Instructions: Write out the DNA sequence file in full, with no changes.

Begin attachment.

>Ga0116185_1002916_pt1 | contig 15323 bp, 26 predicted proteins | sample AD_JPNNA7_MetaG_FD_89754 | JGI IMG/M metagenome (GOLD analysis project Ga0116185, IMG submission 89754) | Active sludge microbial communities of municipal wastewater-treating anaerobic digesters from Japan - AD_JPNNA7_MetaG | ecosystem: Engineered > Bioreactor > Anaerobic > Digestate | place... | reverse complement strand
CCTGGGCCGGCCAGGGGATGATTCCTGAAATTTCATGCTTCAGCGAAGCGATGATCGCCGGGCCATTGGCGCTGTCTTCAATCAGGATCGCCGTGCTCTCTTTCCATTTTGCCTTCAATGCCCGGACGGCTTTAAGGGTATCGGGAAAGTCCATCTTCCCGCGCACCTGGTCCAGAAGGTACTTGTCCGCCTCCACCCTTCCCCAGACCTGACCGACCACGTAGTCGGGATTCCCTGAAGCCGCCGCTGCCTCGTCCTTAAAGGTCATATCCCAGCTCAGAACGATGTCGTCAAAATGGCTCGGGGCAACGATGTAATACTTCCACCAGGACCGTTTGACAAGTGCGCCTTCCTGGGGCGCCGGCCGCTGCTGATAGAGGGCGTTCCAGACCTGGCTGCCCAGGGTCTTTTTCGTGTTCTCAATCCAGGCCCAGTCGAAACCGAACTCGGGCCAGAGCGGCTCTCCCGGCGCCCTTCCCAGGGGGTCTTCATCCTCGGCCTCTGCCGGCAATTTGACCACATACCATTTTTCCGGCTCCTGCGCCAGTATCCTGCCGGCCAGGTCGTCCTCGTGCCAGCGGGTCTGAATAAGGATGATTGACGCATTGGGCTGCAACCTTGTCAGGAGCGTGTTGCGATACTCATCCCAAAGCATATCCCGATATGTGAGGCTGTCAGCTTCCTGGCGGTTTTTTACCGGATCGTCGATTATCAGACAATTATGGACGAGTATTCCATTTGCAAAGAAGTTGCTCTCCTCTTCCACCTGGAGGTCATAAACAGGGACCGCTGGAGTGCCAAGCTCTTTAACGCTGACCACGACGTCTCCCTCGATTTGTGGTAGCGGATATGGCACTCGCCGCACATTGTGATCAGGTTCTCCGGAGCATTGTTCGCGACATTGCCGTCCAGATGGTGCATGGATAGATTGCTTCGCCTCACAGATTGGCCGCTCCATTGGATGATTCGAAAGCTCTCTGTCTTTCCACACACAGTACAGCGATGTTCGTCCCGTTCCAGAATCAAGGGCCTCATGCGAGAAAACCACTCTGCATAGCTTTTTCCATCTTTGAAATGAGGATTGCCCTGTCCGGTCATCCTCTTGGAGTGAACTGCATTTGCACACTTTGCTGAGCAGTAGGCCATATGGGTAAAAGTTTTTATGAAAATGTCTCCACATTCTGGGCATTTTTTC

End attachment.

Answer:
>Ga0116185_1002916_pt1 | contig 15323 bp, 26 predicted proteins | sample AD_JPNNA7_MetaG_FD_89754 | JGI IMG/M metagenome (GOLD analysis project Ga0116185, IMG submission 89754) | Active sludge microbial communities of municipal wastewater-treating anaerobic digesters from Japan - AD_JPNNA7_MetaG | ecosystem: Engineered > Bioreactor > Anaerobic > Digestate | place... | reverse complement strand
CCTGGGCCGGCCAGGGGATGATTCCTGAAATTTCATGCTTCAGCGAAGCGATGATCGCCGGGCCATTGGCGCTGTCTTCAATCAGGATCGCCGTGCTCTCTTTCCATTTTGCCTTCAATGCCCGGACGGCTTTAAGGGTATCGGGAAAGTCCATCTTCCCGCGCACCTGGTCCAGAAGGTACTTGTCCGCCTCCACCCTTCCCCAGACCTGACCGACCACGTAGTCGGGATTCCCTGAAGCCGCCGCTGCCTCGTCCTTAAAGGTCATATCCCAGCTCAGAACGATGTCGTCAAAATGGCTCGGGGCAACGATGTAATACTTCCACCAGGACCGTTTGACAAGTGCGCCTTCCTGGGGCGCCGGCCGCTGCTGATAGAGGGCGTTCCAGACCTGGCTGCCCAGGGTCTTTTTCGTGTTCTCAATCCAGGCCCAGTCGAAACCGAACTCGGGCCAGAGCGGCTCTCCCGGCGCCCTTCCCAGGGGGTCTTCATCCTCGGCCTCTGCCGGCAATTTGACCACATACCATTTTTCCGGCTCCTGCGCCAGTATCCTGCCGGCCAGGTCGTCCTCGTGCCAGCGGGTCTGAATAAGGATGATTGACGCATTGGGCTGCAACCTTGTCAGGAGCGTGTTGCGATACTCATCCCAAAGCATATCCCGATATGTGAGGCTGTCAGCTTCCTGGCGGTTTTTTACCGGATCGTCGATTATCAGACAATTATGGACGAGTATTCCATTTGCAAAGAAGTTGCTCTCCTCTTCCACCTGGAGGTCATAAACAGGGACCGCTGGAGTGCCAAGCTCTTTAACGCTGACCACGACGTCTCCCTCGATTTGTGGTAGCGGATATGGCACTCGCCGCACATTGTGATCAGGTTCTCCGGAGCATTGTTCGCGACATTGCCGTCCAGATGGTGCATGGATAGATTGCTTCGCCTCACAGATTGGCCGCTCCATTGGATGATTCGAAAGCTCTCTGTCTTTCCACACACAGTACAGCGATGTTCGTCCCGTTCCAGAATCAAGGGCCTCATGCGAGAAAACCACTCTGCATAGCTTTTTCCATCTTTGAAATGAGGATTGCCCTGTCCGGTCATCCTCTTGGAGTGAACTGCATTTGCACACTTTGCTGAGCAGTAGGCCATATGGGTAAAAGTTTTTATGAAAATGTCTCCACATTCTGGGCATTTTTTC